Confessions From a Tree Hugger
Have you ever heard a tree talk?
They do you know. Sometimes it’s just a whisper, or a groan; they announce an imminent storm with squeaks, creeks and squawks. If you should happen to be listening, there is an amazing array of swishing, whooshing and sighing as well. When winter sets in, the trees pop like aging joints, scolding against the bitter cold. It is music to this old country gal’s ears.
Have you ever noticed that the trees signal us when rain and thunderstorms are on the horizon? They turn their leaves backwards, and present the gray side en masse. Pay attention to the leaves. They talk, too.
Trees Talk to Us in All Seasons
Of course we all know about the changing hues of autumn, ushering in the bleak months. It’s as if the spectacular show is presented in order to take the sting out of the coldest and bleakest time of our year. The leaves are saying, “buck up; this too shall pass”. “But in the meantime, here’s some wonderful bright color to help sustain you”.
How Many Acorns Have Fallen?
The trees tell me whether it will be a mild winter or one ‘for the books’. One year there were so many acorns on the ground, it was like walking on ball bearings to step outside; and you needed a hard hat as well! That winter we had record snowfall, and record low temperatures. Last year there were very few acorns, and this year the same is true. The trees are letting me know that it will be a mild winter.
The Cycle Begins
Winged seeds, flowers and catkins herald the return of our migrating birds, and a promise of growth and rebirth after a season of sleepy hibernation.
An explosion of green leaves tells me there will be an explosion of insects, caterpillars, bees and woodland babies. Celebrate the sunshine and absorb its energy!
From spring through wintertime, trees are home to millions of animals. Every chance I get to observe not only birds, but raccoons, bugs, butterflies, squirrels, bears, and yes, even snakes, using the superhighways and underground tunnels of the trees is a treat to my senses. All these animals and more depend upon the maples, poplars, oaks, birch, pine and beech trees for shelter from predators and storms, sustenance and family housing.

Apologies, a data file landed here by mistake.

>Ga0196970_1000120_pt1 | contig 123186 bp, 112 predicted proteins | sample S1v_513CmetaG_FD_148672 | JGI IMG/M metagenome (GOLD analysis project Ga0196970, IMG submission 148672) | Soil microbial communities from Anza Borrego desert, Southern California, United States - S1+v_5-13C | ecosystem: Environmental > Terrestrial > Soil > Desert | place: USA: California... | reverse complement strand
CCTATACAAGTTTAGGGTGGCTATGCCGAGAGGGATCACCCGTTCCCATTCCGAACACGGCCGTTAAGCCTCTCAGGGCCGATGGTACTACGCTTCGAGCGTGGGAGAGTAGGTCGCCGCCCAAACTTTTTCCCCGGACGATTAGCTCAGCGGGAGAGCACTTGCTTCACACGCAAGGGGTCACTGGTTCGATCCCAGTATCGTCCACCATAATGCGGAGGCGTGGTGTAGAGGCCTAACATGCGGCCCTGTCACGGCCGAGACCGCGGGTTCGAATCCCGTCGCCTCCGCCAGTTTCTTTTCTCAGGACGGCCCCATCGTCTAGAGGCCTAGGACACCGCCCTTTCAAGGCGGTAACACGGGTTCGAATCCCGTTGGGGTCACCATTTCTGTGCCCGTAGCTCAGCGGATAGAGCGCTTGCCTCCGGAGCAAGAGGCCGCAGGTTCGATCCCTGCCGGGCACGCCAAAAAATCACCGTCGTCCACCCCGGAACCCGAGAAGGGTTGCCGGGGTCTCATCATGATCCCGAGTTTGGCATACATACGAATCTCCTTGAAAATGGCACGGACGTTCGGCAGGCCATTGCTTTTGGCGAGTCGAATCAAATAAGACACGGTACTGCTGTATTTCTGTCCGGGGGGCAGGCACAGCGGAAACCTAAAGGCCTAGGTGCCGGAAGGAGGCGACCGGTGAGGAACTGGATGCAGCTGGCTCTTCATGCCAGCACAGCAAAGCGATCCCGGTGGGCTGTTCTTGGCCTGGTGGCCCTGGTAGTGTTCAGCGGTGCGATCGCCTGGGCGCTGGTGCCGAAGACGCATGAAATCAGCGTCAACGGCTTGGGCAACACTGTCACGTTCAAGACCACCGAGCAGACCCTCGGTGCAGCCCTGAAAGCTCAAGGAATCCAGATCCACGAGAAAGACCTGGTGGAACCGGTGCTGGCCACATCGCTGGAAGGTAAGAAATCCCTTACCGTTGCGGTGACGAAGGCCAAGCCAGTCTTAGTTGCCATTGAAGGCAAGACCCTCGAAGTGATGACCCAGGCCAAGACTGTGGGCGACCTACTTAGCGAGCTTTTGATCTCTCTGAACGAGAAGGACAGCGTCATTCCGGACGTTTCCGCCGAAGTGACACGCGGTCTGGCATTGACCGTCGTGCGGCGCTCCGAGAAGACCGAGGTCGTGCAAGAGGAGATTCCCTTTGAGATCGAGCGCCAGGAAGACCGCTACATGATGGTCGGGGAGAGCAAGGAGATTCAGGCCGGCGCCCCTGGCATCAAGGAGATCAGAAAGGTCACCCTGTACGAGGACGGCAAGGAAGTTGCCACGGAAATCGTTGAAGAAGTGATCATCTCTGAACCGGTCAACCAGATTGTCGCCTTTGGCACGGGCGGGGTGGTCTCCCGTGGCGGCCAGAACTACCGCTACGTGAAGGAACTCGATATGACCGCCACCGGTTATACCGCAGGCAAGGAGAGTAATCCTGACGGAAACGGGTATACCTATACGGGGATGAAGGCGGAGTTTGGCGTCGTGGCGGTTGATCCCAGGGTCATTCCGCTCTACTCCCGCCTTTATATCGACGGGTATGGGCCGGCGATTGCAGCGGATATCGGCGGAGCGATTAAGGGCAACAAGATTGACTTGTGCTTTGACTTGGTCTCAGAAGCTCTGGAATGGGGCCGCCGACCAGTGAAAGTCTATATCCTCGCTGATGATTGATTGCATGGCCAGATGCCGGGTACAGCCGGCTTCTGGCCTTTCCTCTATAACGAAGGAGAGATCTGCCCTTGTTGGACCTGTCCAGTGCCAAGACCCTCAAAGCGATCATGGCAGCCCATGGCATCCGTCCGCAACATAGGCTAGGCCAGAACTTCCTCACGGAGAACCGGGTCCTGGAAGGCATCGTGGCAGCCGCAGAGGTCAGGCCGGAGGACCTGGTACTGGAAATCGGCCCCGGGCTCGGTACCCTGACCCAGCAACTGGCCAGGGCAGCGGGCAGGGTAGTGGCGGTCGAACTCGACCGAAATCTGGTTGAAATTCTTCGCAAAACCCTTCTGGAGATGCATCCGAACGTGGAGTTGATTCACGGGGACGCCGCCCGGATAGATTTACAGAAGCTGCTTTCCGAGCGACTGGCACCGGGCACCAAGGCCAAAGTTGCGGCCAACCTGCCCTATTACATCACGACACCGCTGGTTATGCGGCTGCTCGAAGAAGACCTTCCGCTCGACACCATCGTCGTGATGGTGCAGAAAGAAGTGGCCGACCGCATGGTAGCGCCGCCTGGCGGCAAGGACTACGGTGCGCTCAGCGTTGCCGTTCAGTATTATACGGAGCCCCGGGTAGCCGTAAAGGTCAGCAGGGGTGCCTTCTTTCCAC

Did You Know?
- Fungi contain no chlorophyll, so they do not need sunshine to grow, just moisture and warm temperatures.
- Many toxic varieties of mushrooms look very much like their non-toxic cousins. Never eat a wild mushroom, unless you know absolutely that it is safe. It’s best to ask an expert.
Trees Serve Many Purposes in the Woods
The roughness of the tree bark acts like a scrub brush as the deer rub the velvet from their newly-born antlers. Mushrooms and morels live and die as they hasten the decomposition process, releasing elements that will nourish new trees. Drilling beetles and chewing caterpillars ingest nutrients from leaves and bark, to be passed on to the next in the food chain.
Trees Are Highways
complete with on and off ramps, roadside cafes, housing developments and single family detached dwellings. There are apartment complexes and seasonal hotels boasting million-dollar views.
As I contemplate the myriad shades and textures of the tree trunks marching across my view of the woods, the sudden ‘crack’ of an acorn dropping and hitting an old branch on the ground turns my attention immediately upward.
On a limb high in the crown of an oak tree a grey squirrel scampers gingerly. The bushy-tailed rodent busily dislodges nuts with fierce agility. As the wind brushes the dense crowns of the trees, a sound starts faintly and begins to build. More acorns hit the grown like hailstones. The rodent is working its day job, cleaning the branches of accumulated air pollutants and dust that may have originated halfway around the world, while shopping for its winter stock of food.
Its actions stir up all sorts of flying insects, spiders and caterpillars. Birds enter the arena to scoop up an easy meal, courtesy of the ‘nut gatherer’. Acorns, hickory nuts and insects are in high demand this time of the year. The fall season means migration and winter storage preparations. The trees are telling me that we have again come full circle.
A chain of memories takes me to a place I have not visited in a while.
On the path out to the woods stands a grand old oak tree. I think of it as a sentinel allowing only the faithful to pass by unscathed. Some years ago, an industrious downy woodpecker deftly drilled out a place for its family in one of the sentinel’s gracefully outstretched limbs, which was connected at the tree in a ‘Y’ shape, about 15 feet off the ground.
Approaching the sentinel one day, I could see a fuzzy little head popping in and out of the cavity. Stopping dead in my tracks, I waited patiently while mama woodpecker flew in and poked her beak into the hole where the baby birds were nestled. I could tell by her movements that she was feeding them some tasty morsels she had found. She was soon off again searching for more baby food under the bark of nearby trees .